Last week's acquisition of Smorgon Consolidated Industries Pty. Ltd.'s PET blow molding division gives Australia's Southcorp Holdings Ltd. access to PET technologies that could spur Southcorp's intention to expand in North America. Southcorp Holdings, headquartered in Adelaide, remains keen to purchase plastics companies in North America, despite the A$162 million (US$115.6 million) purchase of Sydney, Australia-based Smorgon.
``We are assessing a number of things the Smorgon purchase can do,'' said Mark Puchalla, director of marketing and product development for North American Packaging Corp., the Atlanta-based independent unit of Southcorp.
``We don't do much with PET bottles now, and the increasing globalization of the industry makes it a logical thing to consider. We could expand in any area except glass containers and liner board.''
Puchalla said Southcorp still is eyeing a major expansion in North America ``in the near, rather than long term.''
One of the Smorgon technologies Southcorp could use is the Renew repolymerization process for post-consumer PET bottles, which already has approval from the U.S. Food and Drug Administration for direct contact with food.
North American Packaging operates 11 plants, making polypropylene products and films, and blow molds bottles, primarily of high density polyethylene.
Southcorp has four divisions - wine, water heaters, appli-ances and packaging - but the Melbourne, Australia-based packaging division, Southcorp Packaging, has been the backbone of the company's earnings during the past three years with sales for its 1995-96 fiscal year estimated to reach A$1.1 billion (US$784 million), including North American sales of A$150 million (US$107 million).
Southcorp Packaging's current products include aluminum cans, milk and juice cartons, pails, drums, containers, flexible films and foils.
Barry Watts, Southcorp Packaging's executive general manager, said Southcorp still is keen to buy small to medium-sized North American companies that would fit with its current operations in food, beverage and industrial packaging.
``This outlay won't tie up our expansion plans,'' he said.
However, a market analyst from Australian firm Morgan
Stockbroking Ltd. said the Smor-gon Plastics purchase meant Southcorp was unlikely to make any further acquisitions in the short term.
The analyst said the price paid for Smorgon was at ``the top end of what the market expected. This is definitely a big outlay and will take up the main part of their expenditure program for the coming year,'' the analyst said.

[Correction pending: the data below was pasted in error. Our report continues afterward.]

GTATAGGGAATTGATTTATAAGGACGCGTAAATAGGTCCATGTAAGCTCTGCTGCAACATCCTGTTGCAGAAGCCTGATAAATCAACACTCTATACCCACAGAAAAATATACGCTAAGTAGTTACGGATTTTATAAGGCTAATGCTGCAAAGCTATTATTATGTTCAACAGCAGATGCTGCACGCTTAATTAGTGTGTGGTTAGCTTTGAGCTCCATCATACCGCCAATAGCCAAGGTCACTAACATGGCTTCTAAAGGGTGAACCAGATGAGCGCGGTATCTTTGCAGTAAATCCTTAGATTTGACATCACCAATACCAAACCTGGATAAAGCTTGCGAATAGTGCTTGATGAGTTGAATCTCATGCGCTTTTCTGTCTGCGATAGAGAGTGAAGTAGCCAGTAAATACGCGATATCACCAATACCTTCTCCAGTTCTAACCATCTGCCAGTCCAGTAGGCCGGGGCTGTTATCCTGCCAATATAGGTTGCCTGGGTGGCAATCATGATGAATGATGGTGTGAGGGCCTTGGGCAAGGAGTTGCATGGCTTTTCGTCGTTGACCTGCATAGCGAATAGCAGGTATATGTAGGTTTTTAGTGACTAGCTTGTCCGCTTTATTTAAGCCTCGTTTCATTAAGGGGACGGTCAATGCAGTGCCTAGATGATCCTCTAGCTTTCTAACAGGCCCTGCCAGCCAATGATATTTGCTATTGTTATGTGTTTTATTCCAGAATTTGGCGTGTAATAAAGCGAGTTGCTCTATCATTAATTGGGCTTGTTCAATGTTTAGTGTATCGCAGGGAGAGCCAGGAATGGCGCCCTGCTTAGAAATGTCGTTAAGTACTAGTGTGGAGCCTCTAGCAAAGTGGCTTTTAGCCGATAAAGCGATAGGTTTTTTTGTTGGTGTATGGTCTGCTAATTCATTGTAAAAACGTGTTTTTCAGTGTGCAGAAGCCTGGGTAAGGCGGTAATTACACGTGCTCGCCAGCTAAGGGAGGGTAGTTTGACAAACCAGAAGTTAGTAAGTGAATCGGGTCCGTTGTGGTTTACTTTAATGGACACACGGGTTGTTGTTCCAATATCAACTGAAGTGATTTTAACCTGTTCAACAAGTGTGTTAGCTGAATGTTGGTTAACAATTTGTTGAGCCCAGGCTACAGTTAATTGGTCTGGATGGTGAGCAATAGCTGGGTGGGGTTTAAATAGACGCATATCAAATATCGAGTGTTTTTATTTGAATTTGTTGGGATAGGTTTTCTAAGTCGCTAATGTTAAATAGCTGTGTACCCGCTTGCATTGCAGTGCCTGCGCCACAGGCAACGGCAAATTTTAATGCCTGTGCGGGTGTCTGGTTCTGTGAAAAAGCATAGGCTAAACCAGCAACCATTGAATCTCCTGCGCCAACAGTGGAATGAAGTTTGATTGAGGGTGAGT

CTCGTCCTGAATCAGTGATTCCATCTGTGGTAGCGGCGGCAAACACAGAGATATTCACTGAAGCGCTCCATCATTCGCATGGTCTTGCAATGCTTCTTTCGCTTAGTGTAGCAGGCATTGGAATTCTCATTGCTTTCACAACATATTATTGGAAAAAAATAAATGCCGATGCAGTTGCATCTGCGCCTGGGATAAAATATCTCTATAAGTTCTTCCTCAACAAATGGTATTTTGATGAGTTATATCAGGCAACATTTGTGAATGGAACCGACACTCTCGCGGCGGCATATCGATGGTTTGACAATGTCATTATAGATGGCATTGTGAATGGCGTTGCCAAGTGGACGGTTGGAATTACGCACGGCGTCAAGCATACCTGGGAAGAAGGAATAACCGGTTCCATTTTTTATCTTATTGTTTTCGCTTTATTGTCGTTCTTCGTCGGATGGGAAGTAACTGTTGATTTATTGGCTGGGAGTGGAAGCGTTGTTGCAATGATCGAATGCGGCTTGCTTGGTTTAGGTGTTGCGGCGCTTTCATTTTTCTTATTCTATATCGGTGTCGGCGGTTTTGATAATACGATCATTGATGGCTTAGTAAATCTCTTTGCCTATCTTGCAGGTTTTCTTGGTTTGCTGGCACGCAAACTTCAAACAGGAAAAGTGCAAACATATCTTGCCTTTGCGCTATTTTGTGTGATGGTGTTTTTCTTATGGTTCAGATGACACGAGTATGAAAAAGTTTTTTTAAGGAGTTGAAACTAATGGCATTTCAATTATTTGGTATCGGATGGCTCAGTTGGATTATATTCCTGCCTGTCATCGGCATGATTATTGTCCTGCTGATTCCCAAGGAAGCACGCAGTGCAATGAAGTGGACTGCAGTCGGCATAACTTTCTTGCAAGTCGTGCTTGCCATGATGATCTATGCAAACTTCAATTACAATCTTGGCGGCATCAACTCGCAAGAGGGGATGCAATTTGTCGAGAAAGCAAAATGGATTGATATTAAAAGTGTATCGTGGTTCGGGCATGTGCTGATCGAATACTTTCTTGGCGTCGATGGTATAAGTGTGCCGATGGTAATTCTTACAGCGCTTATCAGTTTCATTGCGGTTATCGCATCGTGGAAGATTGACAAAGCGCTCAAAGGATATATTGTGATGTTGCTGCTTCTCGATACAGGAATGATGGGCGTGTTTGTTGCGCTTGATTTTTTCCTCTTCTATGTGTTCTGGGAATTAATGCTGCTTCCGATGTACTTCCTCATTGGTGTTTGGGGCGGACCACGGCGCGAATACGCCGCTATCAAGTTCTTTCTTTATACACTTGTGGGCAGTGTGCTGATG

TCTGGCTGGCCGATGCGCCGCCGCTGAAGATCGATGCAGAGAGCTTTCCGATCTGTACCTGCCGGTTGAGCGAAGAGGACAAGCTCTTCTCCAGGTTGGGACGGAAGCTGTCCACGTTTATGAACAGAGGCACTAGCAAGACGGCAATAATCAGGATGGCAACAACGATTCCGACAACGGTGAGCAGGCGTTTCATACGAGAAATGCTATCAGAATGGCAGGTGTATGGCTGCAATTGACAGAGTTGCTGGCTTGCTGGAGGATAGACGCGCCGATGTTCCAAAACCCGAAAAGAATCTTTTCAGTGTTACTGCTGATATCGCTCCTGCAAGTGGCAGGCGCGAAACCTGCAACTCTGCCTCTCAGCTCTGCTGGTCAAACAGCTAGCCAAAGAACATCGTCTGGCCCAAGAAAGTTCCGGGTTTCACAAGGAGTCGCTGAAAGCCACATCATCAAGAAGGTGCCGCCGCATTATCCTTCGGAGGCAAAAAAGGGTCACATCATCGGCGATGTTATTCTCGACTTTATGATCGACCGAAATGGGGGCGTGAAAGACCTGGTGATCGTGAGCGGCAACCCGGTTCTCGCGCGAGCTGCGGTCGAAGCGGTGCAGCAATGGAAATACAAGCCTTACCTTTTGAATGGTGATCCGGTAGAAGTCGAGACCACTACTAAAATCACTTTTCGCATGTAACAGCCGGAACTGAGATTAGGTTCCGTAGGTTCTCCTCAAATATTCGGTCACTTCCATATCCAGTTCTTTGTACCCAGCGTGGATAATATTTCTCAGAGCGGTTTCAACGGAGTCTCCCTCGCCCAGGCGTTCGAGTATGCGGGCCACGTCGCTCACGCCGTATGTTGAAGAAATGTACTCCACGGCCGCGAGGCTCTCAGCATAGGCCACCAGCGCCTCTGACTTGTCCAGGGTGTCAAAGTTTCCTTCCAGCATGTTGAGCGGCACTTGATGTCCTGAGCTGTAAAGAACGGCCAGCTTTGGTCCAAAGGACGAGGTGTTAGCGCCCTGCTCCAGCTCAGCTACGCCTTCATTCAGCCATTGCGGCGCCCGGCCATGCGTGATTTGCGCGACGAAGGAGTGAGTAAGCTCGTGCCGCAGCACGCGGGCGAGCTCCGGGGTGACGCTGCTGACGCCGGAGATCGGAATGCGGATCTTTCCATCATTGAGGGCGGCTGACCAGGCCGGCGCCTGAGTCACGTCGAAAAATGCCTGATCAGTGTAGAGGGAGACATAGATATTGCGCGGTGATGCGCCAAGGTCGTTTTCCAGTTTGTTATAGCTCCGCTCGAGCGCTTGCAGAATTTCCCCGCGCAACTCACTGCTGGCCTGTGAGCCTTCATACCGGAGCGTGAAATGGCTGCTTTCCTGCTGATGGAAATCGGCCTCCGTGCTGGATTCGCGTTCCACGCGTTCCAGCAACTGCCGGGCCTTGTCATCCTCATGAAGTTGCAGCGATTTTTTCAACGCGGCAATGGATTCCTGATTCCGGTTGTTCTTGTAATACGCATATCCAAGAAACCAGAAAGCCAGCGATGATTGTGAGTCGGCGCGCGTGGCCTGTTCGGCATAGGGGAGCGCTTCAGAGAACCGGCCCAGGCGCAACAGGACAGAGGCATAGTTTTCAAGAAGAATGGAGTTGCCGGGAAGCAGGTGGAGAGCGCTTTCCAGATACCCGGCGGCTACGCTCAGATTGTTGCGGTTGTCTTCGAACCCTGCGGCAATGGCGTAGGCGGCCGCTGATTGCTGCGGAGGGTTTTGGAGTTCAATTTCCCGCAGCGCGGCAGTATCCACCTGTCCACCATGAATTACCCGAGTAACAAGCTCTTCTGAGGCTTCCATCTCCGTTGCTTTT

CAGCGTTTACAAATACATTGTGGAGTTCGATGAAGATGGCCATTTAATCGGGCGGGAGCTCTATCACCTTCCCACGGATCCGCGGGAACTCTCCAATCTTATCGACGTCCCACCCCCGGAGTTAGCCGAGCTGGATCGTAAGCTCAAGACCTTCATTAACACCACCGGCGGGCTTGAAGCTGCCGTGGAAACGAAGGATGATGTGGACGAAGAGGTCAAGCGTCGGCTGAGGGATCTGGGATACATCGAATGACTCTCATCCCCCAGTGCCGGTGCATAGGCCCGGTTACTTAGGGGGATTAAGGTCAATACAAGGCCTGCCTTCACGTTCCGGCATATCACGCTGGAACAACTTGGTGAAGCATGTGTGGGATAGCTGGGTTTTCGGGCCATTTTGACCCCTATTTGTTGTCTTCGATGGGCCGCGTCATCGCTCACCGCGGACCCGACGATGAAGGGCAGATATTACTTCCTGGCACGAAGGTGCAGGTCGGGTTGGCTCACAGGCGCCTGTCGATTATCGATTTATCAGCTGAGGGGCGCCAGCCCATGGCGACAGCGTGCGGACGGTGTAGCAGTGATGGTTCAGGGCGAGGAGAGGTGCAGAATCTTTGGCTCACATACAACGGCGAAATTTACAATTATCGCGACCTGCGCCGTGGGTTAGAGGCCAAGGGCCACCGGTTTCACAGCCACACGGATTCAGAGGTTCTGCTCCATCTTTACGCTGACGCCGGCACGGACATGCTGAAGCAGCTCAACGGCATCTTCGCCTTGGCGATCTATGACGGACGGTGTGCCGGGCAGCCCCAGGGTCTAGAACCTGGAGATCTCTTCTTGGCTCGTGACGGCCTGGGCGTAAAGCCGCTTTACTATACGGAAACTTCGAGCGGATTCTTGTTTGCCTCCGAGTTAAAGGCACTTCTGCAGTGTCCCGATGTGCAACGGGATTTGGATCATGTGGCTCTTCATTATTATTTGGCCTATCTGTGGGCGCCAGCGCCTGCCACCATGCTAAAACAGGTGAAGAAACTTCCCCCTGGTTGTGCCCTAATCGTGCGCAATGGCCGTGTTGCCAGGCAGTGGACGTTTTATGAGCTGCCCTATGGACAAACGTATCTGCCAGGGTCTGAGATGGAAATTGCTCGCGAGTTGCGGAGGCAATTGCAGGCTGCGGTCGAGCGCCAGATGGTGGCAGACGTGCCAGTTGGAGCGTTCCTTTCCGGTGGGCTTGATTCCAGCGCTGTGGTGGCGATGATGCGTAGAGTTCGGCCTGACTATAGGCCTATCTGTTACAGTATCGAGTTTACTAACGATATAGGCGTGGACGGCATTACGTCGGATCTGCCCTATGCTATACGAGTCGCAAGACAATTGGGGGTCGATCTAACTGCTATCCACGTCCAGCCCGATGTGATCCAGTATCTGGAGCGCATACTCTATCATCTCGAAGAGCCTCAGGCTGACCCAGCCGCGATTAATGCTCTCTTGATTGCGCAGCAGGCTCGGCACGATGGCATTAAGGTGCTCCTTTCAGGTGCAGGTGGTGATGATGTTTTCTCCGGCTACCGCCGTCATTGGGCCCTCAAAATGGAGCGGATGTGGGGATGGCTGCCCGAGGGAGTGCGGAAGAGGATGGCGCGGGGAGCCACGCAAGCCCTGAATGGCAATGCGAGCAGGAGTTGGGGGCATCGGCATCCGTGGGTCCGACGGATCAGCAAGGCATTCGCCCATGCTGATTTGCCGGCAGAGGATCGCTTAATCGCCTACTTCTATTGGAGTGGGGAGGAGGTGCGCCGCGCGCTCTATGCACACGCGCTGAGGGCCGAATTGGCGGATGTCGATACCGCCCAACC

But Watts said the price was ``fair,'' and ``properly reflects the value of the total package.''
When plans to sell the unit were first announced, industry watchers expected Smorgon Plastics to net A$70 million (US$49.9 million), but analysts now say their figure did not include Smorgon's share in a Malaysian joint venture.
Southcorp's purchase includes five PET plants in Australia anda 50 percent interest in plastics packaging company Kian Joo Can Factory Berhad, located in Malaysia.
The A$30 million (US$21.4 million) joint venture began production in April 1994 and has PET bottle contracts with Coca-Cola and Pepsi in Malaysia and Singapore, and export orders from Hong Kong and China.
Southcorp already owns a plastics manufacturing plant in Malaysia.
Although financial analysts said Southcorp's purchase was ``a bit pricey,'' they said PET is a growth business in Australia and the deal opened opportunities in Asia, so the price may be justified in the long run.
The purchase also gives Southcorp exclusive rights to the Renew PET recycling technology in Australia and New Zealand, which is close to commercial production by Smorgon Plastics.
Melbourne-based Innovations in PET Pty Ltd., a joint venture between inventor Simon West's company Swig Pty Ltd., of Melbourne, and Smorgon Plastics, holds worldwide rights to the Renew process.
Watts said Southcorp now had ``priority access'' to Renew technology licenses for Malaysia and the rest of Southeast Asia. But Smorgon retains its share of Innovations and, while Watts is confident Southcorp eventually will acquire Smorgon's share, he said Smorgon is ``unwilling to let up its stake immediately.''
Southcorp Managing Director Graham Kraehe said the Smorgon acquisition is ``consistent with Southcorp's strategy to seek packaging growth in areas which have critical mass, world-class technology, and international growth potential.''